"Medicare Advantage Overpayments Bolster Insurer Profits, Not Health Outcomes"
When the cynics and skeptics of health reform argue that universal health care is financially impossible or impractical, they are partly right. As President-elect Barack Obama admitted during today’s presser, “we can’t insure everyone under the current system without bankrupting the government or bankrupting businesses or states.”
Any substantive conversation about health care reform must address cost containment. Obama, for instance, has proposed implementing comparative effectiveness research, health IT, increasing transparency and ending the government’s subsidy of private health care plans participating in Medicare Advantage.
That last point is crucial. The extra federal dollars don’t improve health outcomes, they pad insurers’ bottom lines. Eliminating the subsidy would save $62 billion in five years and $169 billion in ten.
In fact, just today the Government Accountability Office (GAO) released a report which found that “insurers offering Medicare Advantage plans made $1.3 billion more in profit in 2006 than projected“:
The report looked at the MA program for 2006, the most recent year for which data are available. MA insurers reported $50 billion in revenue that year. On average, insurers earned profits of 6.6%, compared with the 4.1% they had projected. They also spent 83.3% of revenue on medical expenses, compared with the nearly 87% that was projected.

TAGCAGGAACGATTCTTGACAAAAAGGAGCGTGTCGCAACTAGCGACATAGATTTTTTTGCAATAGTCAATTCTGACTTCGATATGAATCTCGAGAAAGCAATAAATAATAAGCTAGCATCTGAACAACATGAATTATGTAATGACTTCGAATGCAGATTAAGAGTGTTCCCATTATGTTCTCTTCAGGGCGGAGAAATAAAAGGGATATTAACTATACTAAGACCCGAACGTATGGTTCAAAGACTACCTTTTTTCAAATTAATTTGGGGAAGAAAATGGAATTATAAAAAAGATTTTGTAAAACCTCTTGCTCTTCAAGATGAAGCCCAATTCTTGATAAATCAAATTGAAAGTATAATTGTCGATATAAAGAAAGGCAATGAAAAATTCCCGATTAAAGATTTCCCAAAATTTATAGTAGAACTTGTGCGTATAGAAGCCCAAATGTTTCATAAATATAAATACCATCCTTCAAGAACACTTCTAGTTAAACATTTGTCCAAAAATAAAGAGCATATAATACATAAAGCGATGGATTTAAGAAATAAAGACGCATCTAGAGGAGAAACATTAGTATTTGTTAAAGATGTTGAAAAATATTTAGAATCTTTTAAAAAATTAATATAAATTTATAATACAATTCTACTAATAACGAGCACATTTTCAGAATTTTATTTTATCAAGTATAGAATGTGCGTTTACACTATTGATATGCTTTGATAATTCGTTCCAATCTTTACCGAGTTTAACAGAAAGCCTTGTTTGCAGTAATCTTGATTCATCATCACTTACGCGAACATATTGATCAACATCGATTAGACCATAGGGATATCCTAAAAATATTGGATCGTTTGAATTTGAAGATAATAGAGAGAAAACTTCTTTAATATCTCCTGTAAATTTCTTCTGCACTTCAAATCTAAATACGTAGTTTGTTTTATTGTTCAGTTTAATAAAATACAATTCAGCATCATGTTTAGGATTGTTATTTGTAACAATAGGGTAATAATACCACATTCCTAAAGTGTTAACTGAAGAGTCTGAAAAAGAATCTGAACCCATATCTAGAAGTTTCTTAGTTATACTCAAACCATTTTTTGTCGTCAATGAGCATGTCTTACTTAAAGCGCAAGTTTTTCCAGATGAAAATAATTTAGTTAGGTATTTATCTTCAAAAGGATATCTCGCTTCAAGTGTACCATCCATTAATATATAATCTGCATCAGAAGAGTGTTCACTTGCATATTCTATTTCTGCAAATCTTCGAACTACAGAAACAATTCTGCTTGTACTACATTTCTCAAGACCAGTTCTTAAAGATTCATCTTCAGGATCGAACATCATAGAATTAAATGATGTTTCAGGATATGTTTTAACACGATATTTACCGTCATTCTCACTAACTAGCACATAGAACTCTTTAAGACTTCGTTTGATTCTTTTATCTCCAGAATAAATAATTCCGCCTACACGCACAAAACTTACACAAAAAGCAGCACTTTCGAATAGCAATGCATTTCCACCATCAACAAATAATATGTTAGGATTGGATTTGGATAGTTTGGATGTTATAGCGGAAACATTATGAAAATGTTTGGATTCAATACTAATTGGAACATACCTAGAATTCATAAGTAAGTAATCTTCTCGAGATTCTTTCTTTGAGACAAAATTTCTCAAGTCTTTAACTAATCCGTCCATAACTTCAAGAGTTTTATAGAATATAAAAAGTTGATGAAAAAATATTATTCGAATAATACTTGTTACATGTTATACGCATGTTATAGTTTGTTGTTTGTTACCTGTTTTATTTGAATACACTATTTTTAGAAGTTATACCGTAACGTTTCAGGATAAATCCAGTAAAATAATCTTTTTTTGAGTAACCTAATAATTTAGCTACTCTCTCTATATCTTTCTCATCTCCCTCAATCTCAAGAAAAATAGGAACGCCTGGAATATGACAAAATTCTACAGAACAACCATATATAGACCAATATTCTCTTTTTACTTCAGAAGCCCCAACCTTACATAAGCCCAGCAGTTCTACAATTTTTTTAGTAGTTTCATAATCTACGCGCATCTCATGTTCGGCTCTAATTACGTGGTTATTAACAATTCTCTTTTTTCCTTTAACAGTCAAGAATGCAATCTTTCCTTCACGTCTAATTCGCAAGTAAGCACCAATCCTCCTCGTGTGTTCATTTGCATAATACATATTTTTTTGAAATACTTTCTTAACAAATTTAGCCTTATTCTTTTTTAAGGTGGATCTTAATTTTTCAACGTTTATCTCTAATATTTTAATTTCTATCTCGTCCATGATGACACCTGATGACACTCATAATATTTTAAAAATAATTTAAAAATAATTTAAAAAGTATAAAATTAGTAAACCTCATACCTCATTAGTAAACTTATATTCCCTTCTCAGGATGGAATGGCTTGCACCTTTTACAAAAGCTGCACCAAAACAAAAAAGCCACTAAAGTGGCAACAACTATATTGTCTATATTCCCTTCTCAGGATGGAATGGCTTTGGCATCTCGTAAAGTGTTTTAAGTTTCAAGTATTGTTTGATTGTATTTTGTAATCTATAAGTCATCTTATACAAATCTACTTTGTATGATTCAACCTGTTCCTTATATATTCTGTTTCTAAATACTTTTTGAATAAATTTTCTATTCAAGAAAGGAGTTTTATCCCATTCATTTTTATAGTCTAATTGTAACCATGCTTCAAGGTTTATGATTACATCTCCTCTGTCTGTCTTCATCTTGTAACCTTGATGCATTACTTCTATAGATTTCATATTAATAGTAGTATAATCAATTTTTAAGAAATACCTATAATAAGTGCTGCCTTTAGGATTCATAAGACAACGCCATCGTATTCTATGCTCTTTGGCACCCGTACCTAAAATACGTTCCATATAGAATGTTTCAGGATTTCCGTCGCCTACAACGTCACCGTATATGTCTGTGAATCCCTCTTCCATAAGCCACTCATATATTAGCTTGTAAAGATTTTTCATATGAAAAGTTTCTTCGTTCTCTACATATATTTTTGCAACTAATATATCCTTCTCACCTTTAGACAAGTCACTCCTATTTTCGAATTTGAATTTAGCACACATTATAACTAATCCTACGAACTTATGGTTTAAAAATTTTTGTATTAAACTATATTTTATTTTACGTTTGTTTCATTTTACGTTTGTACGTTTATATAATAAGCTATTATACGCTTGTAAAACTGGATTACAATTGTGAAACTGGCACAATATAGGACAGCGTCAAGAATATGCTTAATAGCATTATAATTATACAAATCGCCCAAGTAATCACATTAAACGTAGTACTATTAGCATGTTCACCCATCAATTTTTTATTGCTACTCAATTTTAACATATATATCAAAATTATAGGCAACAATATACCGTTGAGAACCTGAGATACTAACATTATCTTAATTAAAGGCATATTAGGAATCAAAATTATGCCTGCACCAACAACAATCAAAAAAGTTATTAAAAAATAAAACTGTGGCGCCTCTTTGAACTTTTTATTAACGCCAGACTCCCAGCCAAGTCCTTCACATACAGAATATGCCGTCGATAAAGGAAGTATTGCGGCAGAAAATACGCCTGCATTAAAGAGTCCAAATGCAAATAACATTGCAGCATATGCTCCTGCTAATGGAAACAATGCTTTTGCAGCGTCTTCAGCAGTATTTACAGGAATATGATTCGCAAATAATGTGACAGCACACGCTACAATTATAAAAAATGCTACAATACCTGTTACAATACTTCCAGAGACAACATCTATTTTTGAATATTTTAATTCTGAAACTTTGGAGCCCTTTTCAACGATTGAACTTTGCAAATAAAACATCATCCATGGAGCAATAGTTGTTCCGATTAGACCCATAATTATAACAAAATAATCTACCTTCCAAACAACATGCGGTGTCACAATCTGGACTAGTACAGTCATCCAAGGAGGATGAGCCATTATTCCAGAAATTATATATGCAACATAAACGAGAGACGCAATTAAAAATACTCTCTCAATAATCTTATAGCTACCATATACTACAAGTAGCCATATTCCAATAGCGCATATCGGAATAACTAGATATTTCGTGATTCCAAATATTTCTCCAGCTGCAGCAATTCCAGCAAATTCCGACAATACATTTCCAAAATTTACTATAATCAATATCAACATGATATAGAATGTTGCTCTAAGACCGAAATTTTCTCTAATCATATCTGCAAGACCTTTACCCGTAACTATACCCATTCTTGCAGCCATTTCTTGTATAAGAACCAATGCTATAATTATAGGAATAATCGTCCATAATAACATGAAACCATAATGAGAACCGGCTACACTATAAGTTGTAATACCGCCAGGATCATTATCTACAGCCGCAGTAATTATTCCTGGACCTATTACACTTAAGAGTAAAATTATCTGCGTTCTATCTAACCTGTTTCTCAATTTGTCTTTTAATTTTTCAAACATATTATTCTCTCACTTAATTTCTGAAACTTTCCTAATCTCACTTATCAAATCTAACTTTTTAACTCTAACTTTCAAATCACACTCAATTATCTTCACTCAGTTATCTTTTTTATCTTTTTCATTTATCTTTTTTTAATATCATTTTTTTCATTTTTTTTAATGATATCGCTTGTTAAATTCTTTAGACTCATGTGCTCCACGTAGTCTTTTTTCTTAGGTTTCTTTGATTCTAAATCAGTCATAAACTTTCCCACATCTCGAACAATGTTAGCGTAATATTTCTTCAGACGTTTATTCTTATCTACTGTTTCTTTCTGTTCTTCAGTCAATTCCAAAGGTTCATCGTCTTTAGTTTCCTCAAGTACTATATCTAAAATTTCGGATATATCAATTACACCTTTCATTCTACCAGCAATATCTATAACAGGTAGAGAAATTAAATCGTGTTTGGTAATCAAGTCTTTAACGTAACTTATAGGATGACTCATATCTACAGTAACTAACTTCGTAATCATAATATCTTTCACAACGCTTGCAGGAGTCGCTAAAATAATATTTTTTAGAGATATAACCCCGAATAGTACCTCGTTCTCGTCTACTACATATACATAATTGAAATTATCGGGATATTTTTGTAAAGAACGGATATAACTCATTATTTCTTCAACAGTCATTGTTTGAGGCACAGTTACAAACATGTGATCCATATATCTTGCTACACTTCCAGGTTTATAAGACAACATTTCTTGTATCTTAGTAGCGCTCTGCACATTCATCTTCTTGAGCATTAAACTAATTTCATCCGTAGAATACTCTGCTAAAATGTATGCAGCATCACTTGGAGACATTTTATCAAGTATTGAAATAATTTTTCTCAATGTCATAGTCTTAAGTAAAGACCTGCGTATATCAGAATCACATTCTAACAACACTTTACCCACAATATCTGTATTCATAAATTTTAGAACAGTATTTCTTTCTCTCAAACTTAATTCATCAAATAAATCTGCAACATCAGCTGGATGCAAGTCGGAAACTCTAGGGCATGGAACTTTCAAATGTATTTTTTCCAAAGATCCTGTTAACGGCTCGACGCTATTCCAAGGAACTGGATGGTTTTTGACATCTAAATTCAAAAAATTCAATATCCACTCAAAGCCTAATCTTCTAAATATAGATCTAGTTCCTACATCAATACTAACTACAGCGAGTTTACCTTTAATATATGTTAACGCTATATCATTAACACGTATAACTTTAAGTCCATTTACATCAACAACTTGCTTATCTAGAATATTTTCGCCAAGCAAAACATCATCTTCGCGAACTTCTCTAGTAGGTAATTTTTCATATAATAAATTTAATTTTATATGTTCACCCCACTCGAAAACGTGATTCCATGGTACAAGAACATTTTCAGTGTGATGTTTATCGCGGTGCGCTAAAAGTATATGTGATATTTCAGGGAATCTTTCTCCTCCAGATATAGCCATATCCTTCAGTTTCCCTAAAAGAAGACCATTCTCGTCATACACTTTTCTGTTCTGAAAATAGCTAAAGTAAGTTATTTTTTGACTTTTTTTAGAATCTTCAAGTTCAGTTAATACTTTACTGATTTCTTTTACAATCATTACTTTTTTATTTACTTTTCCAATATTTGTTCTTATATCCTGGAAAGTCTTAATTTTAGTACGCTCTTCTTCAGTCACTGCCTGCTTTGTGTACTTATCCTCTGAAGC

The Wonk Room has long argued that the excessive federal reimbursements to Medicare Advantage plans raise costs for beneficiaries in the traditional Medicare program, squeeze both Medicare and the federal budget, drain resources from more productive uses, and dilute the incentive for Medicare Advantage plan efficiency— “which was one of the original reasons for including a private plan option in Medicare.”
AHIP spokesman Robert Zirkelbach told the Health Blog that the plans offer “innovative programs” to improve care and reduce costs, such as services that coordinate care for patients with complicated conditions.